For readers of this column, it is no secret that I place much emphasis on revenue generation as the key to survival for small businesses.
At the same time, small businesses are acutely aware of the need to conserve cash and aggressively focus on ways to multiply the value of every marketing dollar.
A natural outcome of these three goals is the increase in group presentations. Unfortunately, such presentations can be a wasteful trap for the unprepared entrepreneur.
Many entrepreneurs know the importance of a clear and concise selling presentation and have refined their spiels. Knowing the operational imperative of understanding the individual client, their awareness is tuned to hearing, understanding and addressing specific needs.
They know that if they can positively address these needs with their product or service they can ask the magic closing question and usually get a favorable response.
Group presentations are not intended to result in a closed sale. These gatherings are merely a more cost-effective process for generating qualified leads, a step to the anticipated one-on-one meeting referenced above. Focusing in on too-finite a set of selected and defined features and benefits may very well miss the mark for a number of attendees. Better to present in much broader terms yet use a number of different specifics as examples.
Another group dynamic communication to be aware of is the communication style(s) requirement for the audience.
When engaging in a one-on-one presentation, once a communication style has been determined, it is just a matter of training and discipline to stay on point. With a group, however, the audience will be comprised of the full gamut of language styles. It is incumbent upon the presenter to make important points in at least two or three ways. Thoughtful redundancy allows the message to be received by a wider audience.
Finally, people involved with group presentations need always to be aware that their audience has given them a commitment of their time. Embracing this tremendous responsibility, the presenter has to prove that the time is worthwhile. From the quality of the information to the quality of the Q&A to the energy level, all have to be the very best the presenter can muster. Whether they are going to buy anything or not, attendees have a consumer right to expect nothing less.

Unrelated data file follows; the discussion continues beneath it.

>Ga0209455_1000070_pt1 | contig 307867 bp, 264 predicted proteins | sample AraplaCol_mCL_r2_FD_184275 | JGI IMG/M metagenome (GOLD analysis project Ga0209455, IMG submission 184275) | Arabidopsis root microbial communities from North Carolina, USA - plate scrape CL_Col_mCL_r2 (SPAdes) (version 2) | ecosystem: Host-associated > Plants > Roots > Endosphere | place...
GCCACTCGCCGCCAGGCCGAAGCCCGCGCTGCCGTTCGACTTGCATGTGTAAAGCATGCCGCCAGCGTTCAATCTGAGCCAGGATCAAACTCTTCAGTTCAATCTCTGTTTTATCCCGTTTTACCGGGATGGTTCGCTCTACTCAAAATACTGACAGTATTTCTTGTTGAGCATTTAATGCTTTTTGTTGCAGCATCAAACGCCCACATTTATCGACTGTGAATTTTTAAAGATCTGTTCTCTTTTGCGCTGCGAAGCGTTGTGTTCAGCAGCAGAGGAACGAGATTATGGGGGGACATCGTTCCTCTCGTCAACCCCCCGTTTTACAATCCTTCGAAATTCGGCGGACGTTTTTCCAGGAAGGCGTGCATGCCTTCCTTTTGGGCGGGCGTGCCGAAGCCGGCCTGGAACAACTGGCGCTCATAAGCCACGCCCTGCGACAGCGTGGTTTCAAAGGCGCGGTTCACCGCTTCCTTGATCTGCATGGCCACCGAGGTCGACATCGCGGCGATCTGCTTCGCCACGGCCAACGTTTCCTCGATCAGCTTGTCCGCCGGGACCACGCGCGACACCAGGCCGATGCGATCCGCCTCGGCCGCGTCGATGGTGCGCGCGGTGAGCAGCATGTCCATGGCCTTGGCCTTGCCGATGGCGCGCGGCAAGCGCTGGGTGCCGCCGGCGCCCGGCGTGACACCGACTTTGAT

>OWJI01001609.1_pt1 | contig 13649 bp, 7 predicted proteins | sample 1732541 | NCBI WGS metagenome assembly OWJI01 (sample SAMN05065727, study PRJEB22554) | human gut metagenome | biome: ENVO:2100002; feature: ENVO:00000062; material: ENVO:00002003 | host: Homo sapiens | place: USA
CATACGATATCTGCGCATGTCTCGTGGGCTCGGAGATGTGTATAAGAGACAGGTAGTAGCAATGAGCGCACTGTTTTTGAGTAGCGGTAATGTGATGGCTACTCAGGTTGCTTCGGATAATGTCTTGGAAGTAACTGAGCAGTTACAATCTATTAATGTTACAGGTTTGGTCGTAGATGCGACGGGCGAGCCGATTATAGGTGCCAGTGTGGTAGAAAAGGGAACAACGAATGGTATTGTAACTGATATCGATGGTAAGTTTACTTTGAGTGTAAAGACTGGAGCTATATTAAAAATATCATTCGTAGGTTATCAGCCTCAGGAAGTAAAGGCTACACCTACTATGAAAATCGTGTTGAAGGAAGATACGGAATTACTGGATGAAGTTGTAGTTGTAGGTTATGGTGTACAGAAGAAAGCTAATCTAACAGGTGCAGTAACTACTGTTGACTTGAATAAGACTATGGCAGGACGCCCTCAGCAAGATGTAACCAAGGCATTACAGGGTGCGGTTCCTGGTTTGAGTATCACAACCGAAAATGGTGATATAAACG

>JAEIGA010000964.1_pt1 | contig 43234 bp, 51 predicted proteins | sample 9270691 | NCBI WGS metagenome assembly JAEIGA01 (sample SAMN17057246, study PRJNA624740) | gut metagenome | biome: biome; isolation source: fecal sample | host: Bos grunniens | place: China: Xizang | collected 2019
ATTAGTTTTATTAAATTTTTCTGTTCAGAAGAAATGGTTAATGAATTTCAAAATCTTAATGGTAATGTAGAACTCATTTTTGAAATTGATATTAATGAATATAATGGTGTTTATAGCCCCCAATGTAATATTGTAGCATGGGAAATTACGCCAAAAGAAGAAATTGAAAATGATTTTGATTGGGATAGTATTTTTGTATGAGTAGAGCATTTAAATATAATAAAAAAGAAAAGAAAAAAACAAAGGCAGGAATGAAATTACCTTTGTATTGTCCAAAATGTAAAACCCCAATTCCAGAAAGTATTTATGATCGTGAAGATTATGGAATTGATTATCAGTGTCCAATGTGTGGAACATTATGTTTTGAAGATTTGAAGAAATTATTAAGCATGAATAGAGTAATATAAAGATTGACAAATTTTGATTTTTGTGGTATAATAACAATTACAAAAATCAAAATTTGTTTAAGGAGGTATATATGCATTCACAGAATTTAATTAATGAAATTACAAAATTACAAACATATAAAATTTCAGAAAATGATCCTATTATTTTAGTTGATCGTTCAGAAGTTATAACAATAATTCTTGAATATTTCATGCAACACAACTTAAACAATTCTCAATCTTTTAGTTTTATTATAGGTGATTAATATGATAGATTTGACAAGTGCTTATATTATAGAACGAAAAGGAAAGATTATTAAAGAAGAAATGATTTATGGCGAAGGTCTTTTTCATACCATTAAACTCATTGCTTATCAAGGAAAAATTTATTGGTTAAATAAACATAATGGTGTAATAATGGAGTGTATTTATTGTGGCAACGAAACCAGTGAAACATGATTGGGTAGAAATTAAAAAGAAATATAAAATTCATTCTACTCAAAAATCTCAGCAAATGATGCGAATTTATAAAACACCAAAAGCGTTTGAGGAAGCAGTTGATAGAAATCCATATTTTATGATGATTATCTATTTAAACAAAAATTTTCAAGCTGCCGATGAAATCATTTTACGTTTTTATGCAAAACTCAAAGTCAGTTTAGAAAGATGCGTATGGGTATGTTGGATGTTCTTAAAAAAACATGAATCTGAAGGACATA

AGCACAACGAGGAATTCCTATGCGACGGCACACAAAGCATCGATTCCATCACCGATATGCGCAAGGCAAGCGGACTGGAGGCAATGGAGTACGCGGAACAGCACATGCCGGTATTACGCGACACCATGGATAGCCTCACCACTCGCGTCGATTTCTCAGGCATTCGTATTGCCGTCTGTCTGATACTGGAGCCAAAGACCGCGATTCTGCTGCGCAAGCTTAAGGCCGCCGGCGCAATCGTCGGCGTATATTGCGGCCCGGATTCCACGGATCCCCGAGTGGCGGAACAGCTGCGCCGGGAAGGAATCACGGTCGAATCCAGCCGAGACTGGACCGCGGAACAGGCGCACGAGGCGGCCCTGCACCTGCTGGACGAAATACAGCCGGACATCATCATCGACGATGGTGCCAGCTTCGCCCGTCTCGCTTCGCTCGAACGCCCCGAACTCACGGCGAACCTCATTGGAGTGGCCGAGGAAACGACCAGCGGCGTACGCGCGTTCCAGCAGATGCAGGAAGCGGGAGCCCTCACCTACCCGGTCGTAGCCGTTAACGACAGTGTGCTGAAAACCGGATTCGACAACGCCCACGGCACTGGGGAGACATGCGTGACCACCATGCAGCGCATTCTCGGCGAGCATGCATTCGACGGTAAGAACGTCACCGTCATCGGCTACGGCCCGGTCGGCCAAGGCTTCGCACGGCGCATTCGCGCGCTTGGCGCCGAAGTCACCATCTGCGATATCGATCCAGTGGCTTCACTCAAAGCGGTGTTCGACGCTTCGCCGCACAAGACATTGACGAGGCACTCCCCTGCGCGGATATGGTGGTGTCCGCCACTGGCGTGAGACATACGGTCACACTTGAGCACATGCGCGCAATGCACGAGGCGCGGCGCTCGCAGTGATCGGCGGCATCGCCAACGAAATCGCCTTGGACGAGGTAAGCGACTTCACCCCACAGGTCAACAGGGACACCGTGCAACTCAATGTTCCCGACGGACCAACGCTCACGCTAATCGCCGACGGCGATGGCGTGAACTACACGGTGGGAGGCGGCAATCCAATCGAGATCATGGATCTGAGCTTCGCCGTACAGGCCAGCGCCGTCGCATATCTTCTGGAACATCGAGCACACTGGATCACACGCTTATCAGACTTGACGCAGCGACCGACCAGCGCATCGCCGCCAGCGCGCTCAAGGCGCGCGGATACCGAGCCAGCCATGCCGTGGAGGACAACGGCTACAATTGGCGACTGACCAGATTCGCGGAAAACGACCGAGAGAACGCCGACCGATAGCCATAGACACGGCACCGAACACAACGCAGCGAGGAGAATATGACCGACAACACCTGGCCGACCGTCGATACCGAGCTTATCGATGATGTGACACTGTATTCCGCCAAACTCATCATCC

If you are not pursuing group presentations, give some thought to it. Maybe in the interest of savings, you might want to partner with someone selling a different product to ostensibly the same market. In any event, think through your presentation's main points and lead the audience through an entertaining discussion. Most importantly, make sure that you have the mechanism in place to capture every interested, now qualified lead, and then schedule the best time for the one-on-one sales call.
John F. Riddell Jr., director of the Center for Entrepreneurial Growth-Hamilton County, writes every other Tuesday about entrepreneurs and their impact on companies and the marketplace. Submit comments to his attention by writing to Business Editor John Vass Jr., Chattanooga Times Free Press, P.O. Box 1447, Chattanooga, TN 37401-1447, or by e-mailing him at email@example.com.
John F. Riddell Jr., director of the Center for Entrepreneurial Growth-Hamilton County, writes each Tuesday about entrepreneurs and their impact on companies and the marketplace. Submit comments to his attention by writing to Business Editor John Vass Jr., Chattanooga Times Free Press, P.O. Box 1447, Chattanooga, TN 37401-1447, or by e-mailing him at firstname.lastname@example.org.